Comstock warmed community with care

January 13, 2000

There will be better, more comprehensive tributes than this one written about the late Margaret Comstock, who died this past weekend at age 91. Close friends, associates and even local prison inmates will share tender memories of time spent with her, mourning her loss even as they reassure one another that if ever anyone deserved a heavenly reward, it was her.

The Bethesda native showed us how much new blood can improve a community when she came here in the 1960s and promptly founded the local chapter of the League of Women Voters.

In some years, the league provided the only local candidates' forums and made us think about issues like charter government. But it ran out of horses to fill its top officers' slots in 1994, and disbanded for three years, until a group of former members, including Comstock, revived the chapter in 1997.

I remember attending the reconstituted chapter's first event and seeing Comstock there, not playing the matriarch as her 30 years' service entitled her to do, but quietly serving cookies and punch and speaking to all who attended in a way that let them know she was genuinely glad to see them. For the causes she believed in, she employed gentle persuasion, letting her good example speak instead of raising her voice.


She volunteered well into her '80s, serving not only with the league, but on the committee that helped devise the county's recycling plan. She also helped tutor children at Greenbrier Elementary School and with the Community Correctional Services Committee, which helps with literacy training at the state prison complex.

About all of this, she was very modest and when she won the statewide Tawes Award for a Clean Environment in 1998, she would say only that:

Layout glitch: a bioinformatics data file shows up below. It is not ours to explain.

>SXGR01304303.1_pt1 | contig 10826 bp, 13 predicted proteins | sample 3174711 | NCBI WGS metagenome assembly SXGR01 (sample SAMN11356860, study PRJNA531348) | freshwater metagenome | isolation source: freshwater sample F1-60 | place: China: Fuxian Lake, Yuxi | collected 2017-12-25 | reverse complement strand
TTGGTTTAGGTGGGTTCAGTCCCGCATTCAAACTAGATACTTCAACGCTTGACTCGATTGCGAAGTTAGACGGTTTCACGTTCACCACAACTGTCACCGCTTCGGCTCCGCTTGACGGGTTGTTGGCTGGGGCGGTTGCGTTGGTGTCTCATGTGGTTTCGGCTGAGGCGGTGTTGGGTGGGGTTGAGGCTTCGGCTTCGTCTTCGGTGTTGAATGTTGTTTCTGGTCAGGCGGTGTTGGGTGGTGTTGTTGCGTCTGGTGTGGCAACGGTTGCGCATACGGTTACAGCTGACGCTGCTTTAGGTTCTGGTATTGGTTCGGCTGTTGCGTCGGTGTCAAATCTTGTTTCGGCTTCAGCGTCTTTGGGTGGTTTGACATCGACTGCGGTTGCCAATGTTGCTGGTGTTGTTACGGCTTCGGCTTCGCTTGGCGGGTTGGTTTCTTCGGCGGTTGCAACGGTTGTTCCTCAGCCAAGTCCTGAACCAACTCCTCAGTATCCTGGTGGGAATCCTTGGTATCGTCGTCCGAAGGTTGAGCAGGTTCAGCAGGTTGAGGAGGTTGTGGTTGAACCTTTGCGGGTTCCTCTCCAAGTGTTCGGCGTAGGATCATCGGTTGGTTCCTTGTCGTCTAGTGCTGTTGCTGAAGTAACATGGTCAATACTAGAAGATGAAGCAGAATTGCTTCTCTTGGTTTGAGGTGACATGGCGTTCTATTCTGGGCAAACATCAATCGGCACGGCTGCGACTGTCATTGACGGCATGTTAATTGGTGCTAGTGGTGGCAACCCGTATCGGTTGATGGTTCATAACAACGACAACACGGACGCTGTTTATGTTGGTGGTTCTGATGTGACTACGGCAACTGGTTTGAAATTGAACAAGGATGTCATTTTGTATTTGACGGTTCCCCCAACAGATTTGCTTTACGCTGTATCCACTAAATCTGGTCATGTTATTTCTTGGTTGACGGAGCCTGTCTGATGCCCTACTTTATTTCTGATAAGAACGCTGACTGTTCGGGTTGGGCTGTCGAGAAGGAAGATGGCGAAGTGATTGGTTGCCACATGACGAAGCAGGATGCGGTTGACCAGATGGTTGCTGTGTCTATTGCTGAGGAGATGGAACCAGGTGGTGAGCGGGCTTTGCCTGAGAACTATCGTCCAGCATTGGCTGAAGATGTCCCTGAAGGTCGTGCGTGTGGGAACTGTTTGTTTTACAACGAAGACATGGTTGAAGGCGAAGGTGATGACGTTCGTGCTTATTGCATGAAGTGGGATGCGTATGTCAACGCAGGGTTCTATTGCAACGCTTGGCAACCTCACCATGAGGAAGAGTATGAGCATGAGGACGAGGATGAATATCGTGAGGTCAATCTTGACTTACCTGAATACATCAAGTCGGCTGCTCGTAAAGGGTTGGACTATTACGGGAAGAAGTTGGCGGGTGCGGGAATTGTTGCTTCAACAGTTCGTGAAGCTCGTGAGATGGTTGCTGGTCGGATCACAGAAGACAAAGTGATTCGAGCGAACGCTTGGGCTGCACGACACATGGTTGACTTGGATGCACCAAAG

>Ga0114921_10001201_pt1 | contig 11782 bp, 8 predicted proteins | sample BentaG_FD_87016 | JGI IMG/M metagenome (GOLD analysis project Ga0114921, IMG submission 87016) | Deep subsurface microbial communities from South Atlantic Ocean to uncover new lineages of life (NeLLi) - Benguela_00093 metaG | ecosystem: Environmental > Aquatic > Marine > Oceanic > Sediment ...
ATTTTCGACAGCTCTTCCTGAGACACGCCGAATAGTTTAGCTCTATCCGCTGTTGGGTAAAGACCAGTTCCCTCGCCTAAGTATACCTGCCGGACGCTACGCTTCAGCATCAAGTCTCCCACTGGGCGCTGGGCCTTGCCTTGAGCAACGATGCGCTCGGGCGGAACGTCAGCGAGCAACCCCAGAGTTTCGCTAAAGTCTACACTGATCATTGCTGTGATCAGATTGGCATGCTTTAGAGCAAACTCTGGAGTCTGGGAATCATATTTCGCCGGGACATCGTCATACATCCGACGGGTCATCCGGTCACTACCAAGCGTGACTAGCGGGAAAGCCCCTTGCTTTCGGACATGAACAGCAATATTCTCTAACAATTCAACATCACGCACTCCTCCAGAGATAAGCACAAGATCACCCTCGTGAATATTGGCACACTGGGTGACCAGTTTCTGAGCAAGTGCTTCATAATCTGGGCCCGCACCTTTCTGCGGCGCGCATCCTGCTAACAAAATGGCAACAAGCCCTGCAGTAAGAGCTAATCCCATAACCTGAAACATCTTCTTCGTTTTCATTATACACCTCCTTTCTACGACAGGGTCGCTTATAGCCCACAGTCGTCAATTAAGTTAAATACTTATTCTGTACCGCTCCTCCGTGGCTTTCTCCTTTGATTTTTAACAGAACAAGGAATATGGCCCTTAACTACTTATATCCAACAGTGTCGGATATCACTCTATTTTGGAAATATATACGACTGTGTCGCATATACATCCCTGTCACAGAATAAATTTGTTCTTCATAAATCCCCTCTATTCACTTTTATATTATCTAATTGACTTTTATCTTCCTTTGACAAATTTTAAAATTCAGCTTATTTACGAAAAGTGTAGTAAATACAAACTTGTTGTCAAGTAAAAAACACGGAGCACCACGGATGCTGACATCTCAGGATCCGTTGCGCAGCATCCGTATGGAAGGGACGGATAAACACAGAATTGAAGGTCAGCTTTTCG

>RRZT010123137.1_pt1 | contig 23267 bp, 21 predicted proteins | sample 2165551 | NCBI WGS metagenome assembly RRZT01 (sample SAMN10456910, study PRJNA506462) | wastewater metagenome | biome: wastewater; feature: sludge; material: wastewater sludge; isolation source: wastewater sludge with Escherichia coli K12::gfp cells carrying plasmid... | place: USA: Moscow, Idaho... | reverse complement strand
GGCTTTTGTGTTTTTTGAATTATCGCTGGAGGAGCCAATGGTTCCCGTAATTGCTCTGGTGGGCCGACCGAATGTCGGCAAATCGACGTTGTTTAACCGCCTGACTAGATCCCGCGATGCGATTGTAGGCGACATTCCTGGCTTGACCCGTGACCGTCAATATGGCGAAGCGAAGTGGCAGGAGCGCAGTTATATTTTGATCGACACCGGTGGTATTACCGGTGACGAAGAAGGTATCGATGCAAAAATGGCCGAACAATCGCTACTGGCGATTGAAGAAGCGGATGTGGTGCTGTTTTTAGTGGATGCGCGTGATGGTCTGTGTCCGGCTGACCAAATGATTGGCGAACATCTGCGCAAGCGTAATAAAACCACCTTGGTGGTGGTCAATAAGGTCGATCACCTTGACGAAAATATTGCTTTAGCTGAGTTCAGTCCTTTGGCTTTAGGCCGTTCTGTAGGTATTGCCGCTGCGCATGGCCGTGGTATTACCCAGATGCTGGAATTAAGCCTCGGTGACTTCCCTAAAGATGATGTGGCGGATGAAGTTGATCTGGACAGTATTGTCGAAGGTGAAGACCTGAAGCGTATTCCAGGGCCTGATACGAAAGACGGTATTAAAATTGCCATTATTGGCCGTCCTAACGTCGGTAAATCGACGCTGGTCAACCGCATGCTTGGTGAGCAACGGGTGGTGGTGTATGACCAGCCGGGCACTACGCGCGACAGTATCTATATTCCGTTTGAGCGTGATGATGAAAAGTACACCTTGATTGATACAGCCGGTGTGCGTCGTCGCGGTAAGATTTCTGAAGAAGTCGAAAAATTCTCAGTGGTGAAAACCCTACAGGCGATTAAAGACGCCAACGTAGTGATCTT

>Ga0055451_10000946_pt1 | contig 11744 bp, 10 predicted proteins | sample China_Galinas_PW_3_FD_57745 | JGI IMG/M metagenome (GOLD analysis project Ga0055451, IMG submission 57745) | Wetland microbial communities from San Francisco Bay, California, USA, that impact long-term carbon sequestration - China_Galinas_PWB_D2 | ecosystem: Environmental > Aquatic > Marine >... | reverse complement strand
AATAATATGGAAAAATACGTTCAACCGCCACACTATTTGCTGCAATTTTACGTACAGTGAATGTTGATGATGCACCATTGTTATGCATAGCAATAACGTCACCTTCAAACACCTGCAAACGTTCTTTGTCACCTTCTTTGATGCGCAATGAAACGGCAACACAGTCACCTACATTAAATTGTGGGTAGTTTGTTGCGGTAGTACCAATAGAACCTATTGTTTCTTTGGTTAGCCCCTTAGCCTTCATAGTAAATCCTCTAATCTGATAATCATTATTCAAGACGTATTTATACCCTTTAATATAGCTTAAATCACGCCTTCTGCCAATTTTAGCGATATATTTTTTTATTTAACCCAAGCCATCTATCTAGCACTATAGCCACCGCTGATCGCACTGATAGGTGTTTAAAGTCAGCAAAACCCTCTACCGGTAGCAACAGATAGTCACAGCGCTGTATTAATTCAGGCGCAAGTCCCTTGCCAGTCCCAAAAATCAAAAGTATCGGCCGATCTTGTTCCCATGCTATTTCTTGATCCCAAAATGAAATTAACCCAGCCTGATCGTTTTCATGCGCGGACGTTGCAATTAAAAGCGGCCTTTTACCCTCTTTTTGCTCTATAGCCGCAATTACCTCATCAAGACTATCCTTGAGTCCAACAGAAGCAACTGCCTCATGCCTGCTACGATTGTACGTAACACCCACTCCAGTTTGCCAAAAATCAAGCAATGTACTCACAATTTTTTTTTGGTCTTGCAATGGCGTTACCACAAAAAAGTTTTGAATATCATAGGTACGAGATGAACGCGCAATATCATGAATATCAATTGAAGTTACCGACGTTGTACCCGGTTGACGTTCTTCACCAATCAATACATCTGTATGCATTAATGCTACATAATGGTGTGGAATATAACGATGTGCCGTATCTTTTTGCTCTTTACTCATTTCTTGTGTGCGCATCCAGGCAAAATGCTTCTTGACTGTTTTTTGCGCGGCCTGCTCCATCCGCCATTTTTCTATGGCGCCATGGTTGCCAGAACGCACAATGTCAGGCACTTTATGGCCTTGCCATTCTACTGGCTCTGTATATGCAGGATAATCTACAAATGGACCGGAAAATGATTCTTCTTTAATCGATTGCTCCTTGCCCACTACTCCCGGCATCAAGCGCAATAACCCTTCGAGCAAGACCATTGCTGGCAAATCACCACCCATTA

"I've tried to do what I can. I believe everyone can do a little bit to help..."

This coming Saturday, Jan. 15 at the Presbyterian Church of Hagerstown, at the corner of West Washington and Prospect streets, at 10:30 a.m., there'll be what her daughter calls a "celebration of her life." Friends and admirers are welcome.

This week I had the pleasure of meeting with Bernadette Wagner and Roxanne Ober, two first-time candidates for the Washington County Board of Education. The two, who are running as a slate, both have children at Paramount Elementary School, but say they're running as advocates for all of the children of Washington County.

To prove that, they're pledging to visit every school in the county between now and May, finding out a number of things about each school, including its teacher-pupil ratio and how the schools are affected by things like "special permission," in which students outside a school district are allowed in for some special reason, like the child's grandparents living across the street.

Unfortunately, what some parents do, according to one school board member, is concoct an excuse for an out-of-district placement. In reality, they and their child are fleeing what they view as an undesirable school. It's anybody's guess how much better each school would be if those parents who fled with their kids stayed and fought for a better school instead.

And finally, here's some good news for lovers of that great American art form, the blues. Larry Banks, better know as Larry B - "B is for the Blues" - is bringing his Sunday night radio blues show back on the air.

Banks' "Blue Notes" show aired Sundays on WKMZ-FM in Martinsburg, W.Va. for almost six years, until a difference of opinion with someone at the station - Banks won't say who or what happened - led to its demise.

Now the show is returning on WAGE-AM 1200, out of Leesburg, Va., from 6 p.m. to midnight. If you can't get it there, Banks said it will streamed over the station's Internet site at

After the WKMZ show folded, Banks said he took a job in the printing trade in Leesburg, where he hooked up with a group called Jazzarray, some folks who are dedicated to bringing jazz and blues to that area.

"They've go a lot of things planned and a lot of good people are involved," he said.

Banks says he's glad to be getting back into broadcasting, but admits it will take him some time to get his rhythm back.

"I had gotten used to taking my shoes off and going to bed at 9 p.m. on Sunday nights," he said with a laugh.

If you like what Banks does, you might want to visit his web site at In addition to news about local performances, there are all sorts of blues-related links, and an e-mail form for requests and comments.

Bob Maginnis is editor of The Herald-Mail's Opinion page.

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